Under Putin, the uber-wealthy Russians known as ‘oligarchs’ are still rich but far less powerful

Analists say Putin wants to create a new cadre of hugely wealthy figures who are beholden to him by distributing the assets that the state has seized from foreign companies exiting Russia

Russian oppositioon activist Mikhail Khodorkovsky
Russian oppositioon activist Mikhail Khodorkovsky participates in the panel 'Russia Reimagined: Visions for a Democratic Future' on February 18, 2023 in Munich, Germany.Johannes Simon (Getty Images)

When Vladimir Putin came to power in 2000, the outside world viewed those Russians known as “oligarchs” as men who whose vast wealth, ruthlessly amassed, made them almost shadow rulers. A “government of the few,” in the word’s etymology.

The term has persisted well into Putin’s rule, broadening in popular usage to refer to almost any Russian with a substantial fortune. How much political power any of Russia’s uber-rich now wield, however, is doubtful.

A few hours after Putin sent troops into Ukraine in February 2022, a televised meeting he held in the Kremlin with top industrialists and entrepreneurs showed how the dynamics had changed: Putin simply told them he had no choice but to invade.

Despite the harsh consequences to their wealth that the tycoons could expect from the war, they had to accept it; the power was his, not theirs.

The original oligarchs

After the collapse of the Soviet Union, astute businessmen who had already begun building operations as government controls loosened under Mikhail Gorbachev’s “perestroika” reform policies took advantage of the privatizing of state industries to quickly establish vast holdings.

Fast-talking mathematician Boris Berezovsky epitomized the breed, becoming the largest dealer for Russia’s largest automaker and managing to buy the vehicles at a loss to the manufacturer. He took over the management of the Sibneft oil company, the national airline Aeroflot and gained control of Russia’s biggest TV channel, then known as ORT.

Somewhat less-colorful than Berezovsky but still prominent figures from the era included media mogul Vladimir Gusinsky, whose NTV channel made him highly influential, and oil tycoons Mikhail Khodorkovsky and Roman Abramovich.

Putin’s new deal

Upon taking office, Putin was well aware of the widespread resentment ordinary Russians felt for the ultra-wealthy who thrived while millions struggled through the economic changes. In the summer of 2000, Putin met in the Kremlin with about two dozen of the men regarded as the top oligarchs. The meeting was closed, but reports later said he made them a sternly clear deal: Stay out of politics and your wealth won’t be touched.

“The guarantee … was that all the riches amassed before his presidency could be kept by their owners, and this has never changed,” Carnegie Endowment for International Peace analyst Alexandra Prokopenko wrote in a commentary this year. “Loyalty is what Putin values above all else.”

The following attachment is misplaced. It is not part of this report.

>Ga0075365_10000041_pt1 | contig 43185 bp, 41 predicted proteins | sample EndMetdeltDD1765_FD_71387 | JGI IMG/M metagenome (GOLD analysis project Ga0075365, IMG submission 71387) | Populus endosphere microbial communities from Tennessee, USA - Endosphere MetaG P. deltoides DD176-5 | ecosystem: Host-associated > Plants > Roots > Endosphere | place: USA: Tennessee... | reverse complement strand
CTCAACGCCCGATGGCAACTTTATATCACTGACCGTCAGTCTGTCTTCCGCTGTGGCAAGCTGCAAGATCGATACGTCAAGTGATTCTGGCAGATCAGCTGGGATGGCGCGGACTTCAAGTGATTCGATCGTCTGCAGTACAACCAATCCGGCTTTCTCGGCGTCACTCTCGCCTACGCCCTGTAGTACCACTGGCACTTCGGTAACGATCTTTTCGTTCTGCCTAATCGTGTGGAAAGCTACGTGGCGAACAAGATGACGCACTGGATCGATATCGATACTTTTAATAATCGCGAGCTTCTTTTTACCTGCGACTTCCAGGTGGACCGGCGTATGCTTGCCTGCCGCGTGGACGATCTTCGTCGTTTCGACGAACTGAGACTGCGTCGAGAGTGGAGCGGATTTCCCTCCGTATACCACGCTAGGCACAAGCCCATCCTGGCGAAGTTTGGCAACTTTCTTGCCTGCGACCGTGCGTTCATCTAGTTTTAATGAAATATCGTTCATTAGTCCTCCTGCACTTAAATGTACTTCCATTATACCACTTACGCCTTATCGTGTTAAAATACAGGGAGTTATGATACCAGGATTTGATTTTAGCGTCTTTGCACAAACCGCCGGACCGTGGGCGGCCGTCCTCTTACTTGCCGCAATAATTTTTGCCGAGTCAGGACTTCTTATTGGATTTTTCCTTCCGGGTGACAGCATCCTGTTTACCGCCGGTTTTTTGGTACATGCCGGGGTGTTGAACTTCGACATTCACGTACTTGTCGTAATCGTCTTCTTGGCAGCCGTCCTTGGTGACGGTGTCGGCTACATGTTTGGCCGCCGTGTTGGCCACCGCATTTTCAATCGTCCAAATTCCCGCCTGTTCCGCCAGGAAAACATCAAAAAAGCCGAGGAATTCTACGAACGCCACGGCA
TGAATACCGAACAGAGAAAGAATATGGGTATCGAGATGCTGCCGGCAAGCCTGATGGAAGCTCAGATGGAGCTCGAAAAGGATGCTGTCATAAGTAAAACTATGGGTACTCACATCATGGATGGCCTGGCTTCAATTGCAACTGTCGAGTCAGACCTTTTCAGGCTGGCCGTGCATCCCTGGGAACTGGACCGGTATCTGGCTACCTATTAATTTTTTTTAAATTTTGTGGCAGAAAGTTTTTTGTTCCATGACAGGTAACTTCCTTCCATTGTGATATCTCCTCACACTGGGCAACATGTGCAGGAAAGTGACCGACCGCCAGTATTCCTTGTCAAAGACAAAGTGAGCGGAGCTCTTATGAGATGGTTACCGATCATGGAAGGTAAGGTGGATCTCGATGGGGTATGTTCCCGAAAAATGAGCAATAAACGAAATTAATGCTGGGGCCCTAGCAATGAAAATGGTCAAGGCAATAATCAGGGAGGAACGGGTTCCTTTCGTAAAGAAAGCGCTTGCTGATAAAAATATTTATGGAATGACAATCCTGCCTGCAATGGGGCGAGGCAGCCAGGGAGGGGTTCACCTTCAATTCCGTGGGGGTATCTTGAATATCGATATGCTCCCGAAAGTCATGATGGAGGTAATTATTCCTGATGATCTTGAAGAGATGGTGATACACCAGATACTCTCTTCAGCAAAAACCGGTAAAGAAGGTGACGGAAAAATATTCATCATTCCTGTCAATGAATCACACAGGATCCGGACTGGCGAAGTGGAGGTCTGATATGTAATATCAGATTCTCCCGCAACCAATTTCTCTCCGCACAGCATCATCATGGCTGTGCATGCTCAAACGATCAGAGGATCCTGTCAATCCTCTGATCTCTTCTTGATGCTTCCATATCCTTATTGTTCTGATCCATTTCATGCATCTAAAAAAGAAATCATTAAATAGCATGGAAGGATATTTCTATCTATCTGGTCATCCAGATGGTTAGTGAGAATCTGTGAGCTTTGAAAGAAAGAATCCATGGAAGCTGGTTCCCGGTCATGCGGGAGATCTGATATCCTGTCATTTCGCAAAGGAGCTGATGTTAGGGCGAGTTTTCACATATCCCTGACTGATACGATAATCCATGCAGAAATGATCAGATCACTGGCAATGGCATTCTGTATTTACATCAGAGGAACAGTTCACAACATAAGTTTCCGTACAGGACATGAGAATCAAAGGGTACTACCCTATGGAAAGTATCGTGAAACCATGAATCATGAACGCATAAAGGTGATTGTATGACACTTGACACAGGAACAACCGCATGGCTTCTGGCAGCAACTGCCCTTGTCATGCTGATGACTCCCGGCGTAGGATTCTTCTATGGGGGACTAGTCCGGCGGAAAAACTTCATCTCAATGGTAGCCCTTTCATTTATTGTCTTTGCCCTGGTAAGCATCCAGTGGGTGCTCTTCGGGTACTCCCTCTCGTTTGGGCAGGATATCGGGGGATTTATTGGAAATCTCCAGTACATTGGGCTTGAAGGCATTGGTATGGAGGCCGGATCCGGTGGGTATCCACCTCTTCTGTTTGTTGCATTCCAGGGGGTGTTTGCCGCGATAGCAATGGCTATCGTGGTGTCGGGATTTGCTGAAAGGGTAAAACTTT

By then, Berezovsky had already begun criticizing Putin. Within months, he left Russia for the United Kingdom and was granted asylum in 2003. Ten years later, he was found dead in his home; a disputed post-mortem examination said he appeared to have hanged himself.

Gusinsky, whose media holdings were critical of Putin and even satirized him, was hauled into jail amid an investigation of misappropriated funds; within weeks, he agreed to sell his holdings to an arm of Russia’s state natural gas monopoly, and he left the country.

Khodorkovsky, regarded as Russia’s richest man at the time, lasted longer, establishing the Open Society reformist group and showing increased political ambitions. But he was arrested in 2003 when special forces stormed onto his private plane and spent a decade in prison on convictions of tax evasion and embezzlement before Putin pardoned him and he left Russia.

Putin tolerated the 2012 presidential run against him by Mikhail Prokhorov, who made a fortune in metals, but the bid was widely seen as a Kremlin-supported red herring aimed at creating the impression of genuine political pluralism in Russia.

The oligarch’s future

Despite the blows to their assets as a result of the Ukraine war, most of Russia’s ultra-wealthy have stayed quiet about the conflict or offered only mild, token criticism.

Banking and brewing entrepreneur Oleg Tinkov was a rare exception, denouncing the war and calling its supporters “morons.” He left the country in late 2022 and later renounced his citizenship.

Mikhail Fridman, a co-founder of Russia’s largest private bank, called the war a tragedy and for the “bloodshed” to end. He holds Israeli citizenship and had lived in Britain, but reportedly returned to Moscow after fighting between Israel and Hamas began. “Even as the elites grumble, they continue to show loyalty,” Prokopenko wrote.

But she and other analysts suggest that loyalty had not been enough for Putin and that he wants to create a new cadre of hugely wealthy figures who are beholden to him by distributing the assets that the state has seized from foreign companies exiting Russia and through invalidating the privatizations from the 1990s.

Analyst Nikolai Petrov of Britain’s Royal Institute of International Affairs wrote that Russia is engaged in deprivatization “intended to redistribute wealth to a new generation of less-powerful individuals and shore up the president’s own position.”

“A new group of quasi-owner state oligarchs is being created, with wealth and control redistributed from the ‘old nobles’ to the new,” he said.

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